Why Are PUPs Dangerous?

Although potentially unwanted programs may not intend to infect target computers with malware, they come with particular components that put your computer at risk. For instance, many programs may have additional browser plug-ins that can monitor your online activity and share the collected data with unreliable third parties. As a result, this could redirect you to malware-related websites, and it could lead to malware infection or cyber fraud.

A PUP may also come with a browser hijacker that modifies your browser settings without your permission and, once again, tracks your online activity in order to make money via third-party advertising. What’s more, a browser hijacker that comes with a potentially unwanted application might also be exploited for malware distribution.

To put it simply, PUPs are intrusive, and they could be used as spying and malware distribution tools by corrupted third parties. Therefore, computer security experts believe that users have to take these applications seriously.

How to Avoid PUPs?

One of the best ways to avoid the negative consequences of a PUP installation is to download software from official vendor’s websites. Even if you download a program from a reliable website, make sure you install the application with caution, reading all the installation steps carefully. Sometimes even official installers may have bundled additional software.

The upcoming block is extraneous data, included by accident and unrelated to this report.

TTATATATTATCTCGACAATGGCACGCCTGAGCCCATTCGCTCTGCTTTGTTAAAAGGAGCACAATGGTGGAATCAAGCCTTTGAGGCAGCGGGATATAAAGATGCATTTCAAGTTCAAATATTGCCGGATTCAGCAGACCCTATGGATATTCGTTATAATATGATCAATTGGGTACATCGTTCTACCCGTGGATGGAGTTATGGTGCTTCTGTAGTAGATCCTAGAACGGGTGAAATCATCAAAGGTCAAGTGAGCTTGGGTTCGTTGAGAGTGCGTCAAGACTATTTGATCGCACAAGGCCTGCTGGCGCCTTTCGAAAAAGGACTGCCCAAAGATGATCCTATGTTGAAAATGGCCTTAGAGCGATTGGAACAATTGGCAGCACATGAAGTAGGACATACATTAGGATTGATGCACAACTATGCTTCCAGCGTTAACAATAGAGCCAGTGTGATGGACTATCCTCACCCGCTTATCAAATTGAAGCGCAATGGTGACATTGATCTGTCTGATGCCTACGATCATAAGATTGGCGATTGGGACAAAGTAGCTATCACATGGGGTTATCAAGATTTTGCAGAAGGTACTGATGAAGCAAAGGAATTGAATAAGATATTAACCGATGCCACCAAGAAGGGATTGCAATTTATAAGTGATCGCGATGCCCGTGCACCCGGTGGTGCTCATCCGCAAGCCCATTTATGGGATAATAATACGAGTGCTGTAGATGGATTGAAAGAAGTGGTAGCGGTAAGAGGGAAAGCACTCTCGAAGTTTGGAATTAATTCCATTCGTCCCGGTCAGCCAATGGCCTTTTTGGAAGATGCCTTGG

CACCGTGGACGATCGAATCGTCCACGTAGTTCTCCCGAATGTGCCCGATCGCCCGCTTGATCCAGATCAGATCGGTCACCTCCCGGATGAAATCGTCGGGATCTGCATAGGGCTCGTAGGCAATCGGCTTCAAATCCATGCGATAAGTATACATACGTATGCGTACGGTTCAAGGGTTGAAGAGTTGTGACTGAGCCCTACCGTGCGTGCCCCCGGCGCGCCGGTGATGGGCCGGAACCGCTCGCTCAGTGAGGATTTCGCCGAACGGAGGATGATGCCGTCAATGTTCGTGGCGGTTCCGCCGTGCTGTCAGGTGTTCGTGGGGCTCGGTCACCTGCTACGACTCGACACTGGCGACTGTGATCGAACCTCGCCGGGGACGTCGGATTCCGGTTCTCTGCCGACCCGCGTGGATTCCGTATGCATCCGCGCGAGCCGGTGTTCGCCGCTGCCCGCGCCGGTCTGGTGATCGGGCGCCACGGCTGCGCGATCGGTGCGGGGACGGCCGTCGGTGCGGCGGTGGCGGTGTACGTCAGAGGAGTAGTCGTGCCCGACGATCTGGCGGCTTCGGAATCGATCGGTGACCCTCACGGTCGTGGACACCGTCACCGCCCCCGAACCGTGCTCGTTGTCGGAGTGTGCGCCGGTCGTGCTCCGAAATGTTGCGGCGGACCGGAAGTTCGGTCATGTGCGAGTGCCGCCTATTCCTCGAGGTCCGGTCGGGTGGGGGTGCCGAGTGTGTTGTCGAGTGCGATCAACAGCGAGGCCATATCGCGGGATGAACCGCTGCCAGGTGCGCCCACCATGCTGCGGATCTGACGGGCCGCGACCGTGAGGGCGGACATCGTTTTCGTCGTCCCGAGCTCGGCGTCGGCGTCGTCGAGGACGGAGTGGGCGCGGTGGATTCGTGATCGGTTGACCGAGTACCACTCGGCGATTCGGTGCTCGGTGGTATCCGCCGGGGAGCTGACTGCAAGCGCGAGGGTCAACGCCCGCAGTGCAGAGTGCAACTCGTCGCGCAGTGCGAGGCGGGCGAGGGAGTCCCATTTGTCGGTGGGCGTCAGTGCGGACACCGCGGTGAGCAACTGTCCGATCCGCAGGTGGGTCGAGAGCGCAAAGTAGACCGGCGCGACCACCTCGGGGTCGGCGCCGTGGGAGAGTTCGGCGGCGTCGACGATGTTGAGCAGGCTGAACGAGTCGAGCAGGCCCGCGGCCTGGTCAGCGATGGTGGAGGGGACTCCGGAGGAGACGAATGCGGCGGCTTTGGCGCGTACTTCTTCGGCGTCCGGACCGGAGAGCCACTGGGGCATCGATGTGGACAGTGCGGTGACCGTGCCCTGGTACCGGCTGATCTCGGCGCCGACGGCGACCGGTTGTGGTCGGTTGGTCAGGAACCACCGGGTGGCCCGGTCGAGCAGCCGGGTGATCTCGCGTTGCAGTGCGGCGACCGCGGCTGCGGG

Stay clear of unfamiliar sites that have a lot of pop-ups and other suspicious content. In some cases, an automatic freeware download might be initiated automatically, even without your consent.

Finally, be sure to run regular system scans with a computer security tool of your choice. Your anti-malware application should have all the latest definitions, including the PUPs you should avoid. Therefore, it is important to keep your security tool updated.

Most Trending Potentially Unwanted Programs in the Last 2 Weeks

# Threat Name Severity Level Alias(es) Detections
1. Cyclostomatous
2. Fake Google Sheets Extension
3. PDF Converter Hub
4. PUP.Simplify 10 % (Normal)
5. MyRadioAccess Toolbar 10 % (Normal) 47,067
6. AnyMovieSearch
7. Disk Ok 100 % (High) 5
8. Alructisit
9. App_updater will damage your computer Mac Alert
10. Secury Search 50 % (Medium) 649
11. PUP.Maelstrom 10 % (Normal) 36
12. SProtect
13. Lights Cinema Ads 80 % (High)
14. Fm1 - Radio 80 % (High) 1
15. Book Source 10 % (Normal) 111
16. OnlineMusic Search
17. Untrack Search 80 % (High) 2
18. Smart PC Tweaker
19. Memory Game Chrome Extension
20. Stream On The web
21. Maps Driving Directions
22. PUP.Zaxar Games 10 % (Normal) 58,277
23. Package Tracker Guru
24. Mac Speedup Pro
25. FlixSearch
26. PUP.Auslogics BoostSpeed 12 10 % (Normal) 868
27. AdvancedDisplay 20 % (Normal) 4
28. Tail Box Hijacker 50 % (Medium) 23
29. 20 % (Normal) 187
30. Research Alts 50 % (Medium) 1,569

Last updated: 2024-05-29